The wheel is about the only thing the FIA hasn't tinkered with
A new season in any sport is always exciting, but let's face it, in Formula One there's that little bit more to get you worked up. Football fans will always spend hours pre-season talking about new signings for their team and the prospect of promotion.
But no matter what the new term brings, the goals will always be the same size and it's highly unlikely that the penalty spot will have been moved to the corner flag. Football's rules have remained largely unchanged for over a century. Not so F1.
A new season kicks off this weekend in Bahrain and the average petrol head will be coming to terms with the fact that the powers that be, the FIA, have been re-inventing the wheel.
Actually, the wheel is about the only thing that hasn't been tinkered with, but the tyres on them have gone through yet another rule change. Once again teams can change tyres during pit stops. The big winners are Bridgestone, who suffered under last year's regulations, and their biggest customers, Ferrari.
The cars themselves are different too, forced to use smaller engines. Why? It's hard to tell. It's a prime example of rule changes for no good reason that F1 is infuriatingly good at.
Then there's qualifying. The good news is the end of one-shot qualifying. Sadly the new one-hour format has been complicated with slower cars dropping out after 15 minutes and half an hour. Why couldn't the FIA just leave everyone in for the whole hour like the good old days? I better get off the subject of rule changes and the FIA before I get a nosebleed and get down to the nitty gritty of the racing. On the surface there's a lot that's changed. And yet at the front of the grid it could be Groundhog Day. The new McLaren has been lightning fast during testing ... when the engine wasn't blowing up. Sound familiar? Kimi Raikkonen certainly hasn't been happy and, if reports are correct, could be packing up his troubles in a (designer) kit bag and heading to Ferrari next year.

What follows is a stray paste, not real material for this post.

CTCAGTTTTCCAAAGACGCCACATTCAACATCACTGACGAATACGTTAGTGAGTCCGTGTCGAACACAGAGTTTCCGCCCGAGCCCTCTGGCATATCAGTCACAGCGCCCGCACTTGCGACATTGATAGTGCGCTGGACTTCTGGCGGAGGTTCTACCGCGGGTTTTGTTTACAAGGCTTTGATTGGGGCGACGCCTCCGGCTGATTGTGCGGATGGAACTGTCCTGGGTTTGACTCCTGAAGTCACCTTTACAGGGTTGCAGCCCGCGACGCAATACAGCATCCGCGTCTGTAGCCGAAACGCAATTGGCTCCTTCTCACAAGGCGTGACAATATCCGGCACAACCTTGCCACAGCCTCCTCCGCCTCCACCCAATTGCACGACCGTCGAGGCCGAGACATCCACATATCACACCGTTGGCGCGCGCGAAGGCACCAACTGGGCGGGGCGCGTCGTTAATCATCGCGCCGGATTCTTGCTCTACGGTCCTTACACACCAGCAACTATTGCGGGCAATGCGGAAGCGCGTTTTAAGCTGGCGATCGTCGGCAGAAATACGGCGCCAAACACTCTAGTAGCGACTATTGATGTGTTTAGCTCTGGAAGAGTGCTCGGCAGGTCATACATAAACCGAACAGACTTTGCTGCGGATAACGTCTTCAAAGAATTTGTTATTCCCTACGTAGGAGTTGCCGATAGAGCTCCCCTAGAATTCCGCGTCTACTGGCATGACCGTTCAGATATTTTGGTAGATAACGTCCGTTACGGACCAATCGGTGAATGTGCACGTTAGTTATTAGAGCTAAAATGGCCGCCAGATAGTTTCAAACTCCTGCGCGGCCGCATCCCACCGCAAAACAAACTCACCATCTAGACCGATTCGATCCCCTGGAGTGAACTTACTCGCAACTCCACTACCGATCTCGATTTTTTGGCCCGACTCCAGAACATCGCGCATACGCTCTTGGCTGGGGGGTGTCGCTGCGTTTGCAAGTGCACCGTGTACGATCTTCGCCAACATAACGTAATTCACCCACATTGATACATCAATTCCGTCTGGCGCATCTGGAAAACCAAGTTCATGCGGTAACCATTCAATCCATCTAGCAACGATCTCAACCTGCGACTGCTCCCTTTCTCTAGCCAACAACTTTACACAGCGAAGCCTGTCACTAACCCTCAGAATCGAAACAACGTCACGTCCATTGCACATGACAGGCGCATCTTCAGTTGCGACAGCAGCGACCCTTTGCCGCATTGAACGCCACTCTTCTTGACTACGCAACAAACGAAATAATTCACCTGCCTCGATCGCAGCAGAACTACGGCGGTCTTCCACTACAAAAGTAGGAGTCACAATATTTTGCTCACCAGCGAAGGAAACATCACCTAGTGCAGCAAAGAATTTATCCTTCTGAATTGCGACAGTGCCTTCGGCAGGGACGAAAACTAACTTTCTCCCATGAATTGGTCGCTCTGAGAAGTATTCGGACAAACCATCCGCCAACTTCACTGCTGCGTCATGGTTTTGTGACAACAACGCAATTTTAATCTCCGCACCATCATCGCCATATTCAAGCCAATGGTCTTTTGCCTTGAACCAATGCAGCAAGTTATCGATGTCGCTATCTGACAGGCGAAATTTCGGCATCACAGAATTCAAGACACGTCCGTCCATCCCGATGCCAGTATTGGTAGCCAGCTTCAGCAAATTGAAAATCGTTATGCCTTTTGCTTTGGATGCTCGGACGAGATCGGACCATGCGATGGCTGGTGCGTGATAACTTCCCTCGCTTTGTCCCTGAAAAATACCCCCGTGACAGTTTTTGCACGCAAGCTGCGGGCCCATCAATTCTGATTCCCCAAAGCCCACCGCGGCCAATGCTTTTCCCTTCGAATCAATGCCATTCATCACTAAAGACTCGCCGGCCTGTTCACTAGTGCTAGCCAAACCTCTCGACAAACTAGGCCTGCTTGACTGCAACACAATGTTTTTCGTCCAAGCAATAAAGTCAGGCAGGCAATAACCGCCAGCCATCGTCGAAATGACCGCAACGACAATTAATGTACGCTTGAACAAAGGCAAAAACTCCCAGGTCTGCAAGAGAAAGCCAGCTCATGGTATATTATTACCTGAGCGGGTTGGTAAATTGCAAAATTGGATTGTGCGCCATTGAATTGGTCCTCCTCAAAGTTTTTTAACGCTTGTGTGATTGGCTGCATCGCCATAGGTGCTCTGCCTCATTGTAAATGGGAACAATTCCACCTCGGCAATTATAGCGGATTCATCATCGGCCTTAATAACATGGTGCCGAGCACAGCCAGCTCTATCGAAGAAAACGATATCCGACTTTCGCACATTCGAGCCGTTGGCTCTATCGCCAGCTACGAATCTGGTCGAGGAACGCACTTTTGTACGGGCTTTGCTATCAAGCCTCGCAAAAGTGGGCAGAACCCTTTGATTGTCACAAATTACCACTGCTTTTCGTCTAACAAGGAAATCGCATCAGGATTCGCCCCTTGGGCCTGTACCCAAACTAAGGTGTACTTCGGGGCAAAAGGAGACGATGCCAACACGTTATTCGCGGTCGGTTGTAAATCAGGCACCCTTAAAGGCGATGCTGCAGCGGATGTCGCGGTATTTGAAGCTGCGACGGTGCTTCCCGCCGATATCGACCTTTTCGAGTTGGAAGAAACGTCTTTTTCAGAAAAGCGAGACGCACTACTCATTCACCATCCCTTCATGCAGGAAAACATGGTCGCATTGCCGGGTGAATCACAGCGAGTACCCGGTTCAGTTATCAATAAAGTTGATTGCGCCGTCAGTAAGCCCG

That may in part be due to the fact that world champion Fernando Alonso will be heading to McLaren in 2007. In the meantime Alonso is presiding over a Renault car that may not have the power of their rivals, but isn't likely to end up on a tow truck every race either. With Alonso they have every chance of holding on to their titles.
Who else might be in the mix? Only a fool would rule out Ferrari. Fans of the Prancing Horse will hope they can bounce back after a truly dreadful season in 2005. The big question mark is over Michael Schumacher. Despite retirement talk, if he still has the hunger, Ferrari will be a danger.
Keep an eye out for Toyota, too. With Mike Gascoigne pulling the strings they should continue their transformation from superannuated slowcoaches to genuine podium sitters. Further down the grid there will be no less interest. Williams may no longer have BMW to power them along, but, in Nico Rosberg, they have hired the son of one of their former world champions.
Jenson Button should make 2006 the year he finally wins a grand prix after over 100 attempts. Red Bull now has two teams in the championship after buying up the rubbish, but much loved Minardi, and renaming it Torro Rosso. 'Red-Bull-In Italian' is providing one of the best-named drivers in motorsport - Scott Speed. Expect cliched headlines around the world (but not in the pages of this august journal of course).
The most bizarre story I leave to last (which is exactly where they will be on the track). Newcomers Super Aguri only got the green light to enter F1 in January and are driving machines cobbled together from four-year-old Arrows remnants. They are three seconds a lap off the pace. Even if the cars don't grind to a halt, you can rely on driver Takuma Sato to put one into a gravel trap.
Like many things in F1, you couldn't make it up. But then, despite everything, that's why we love this sport.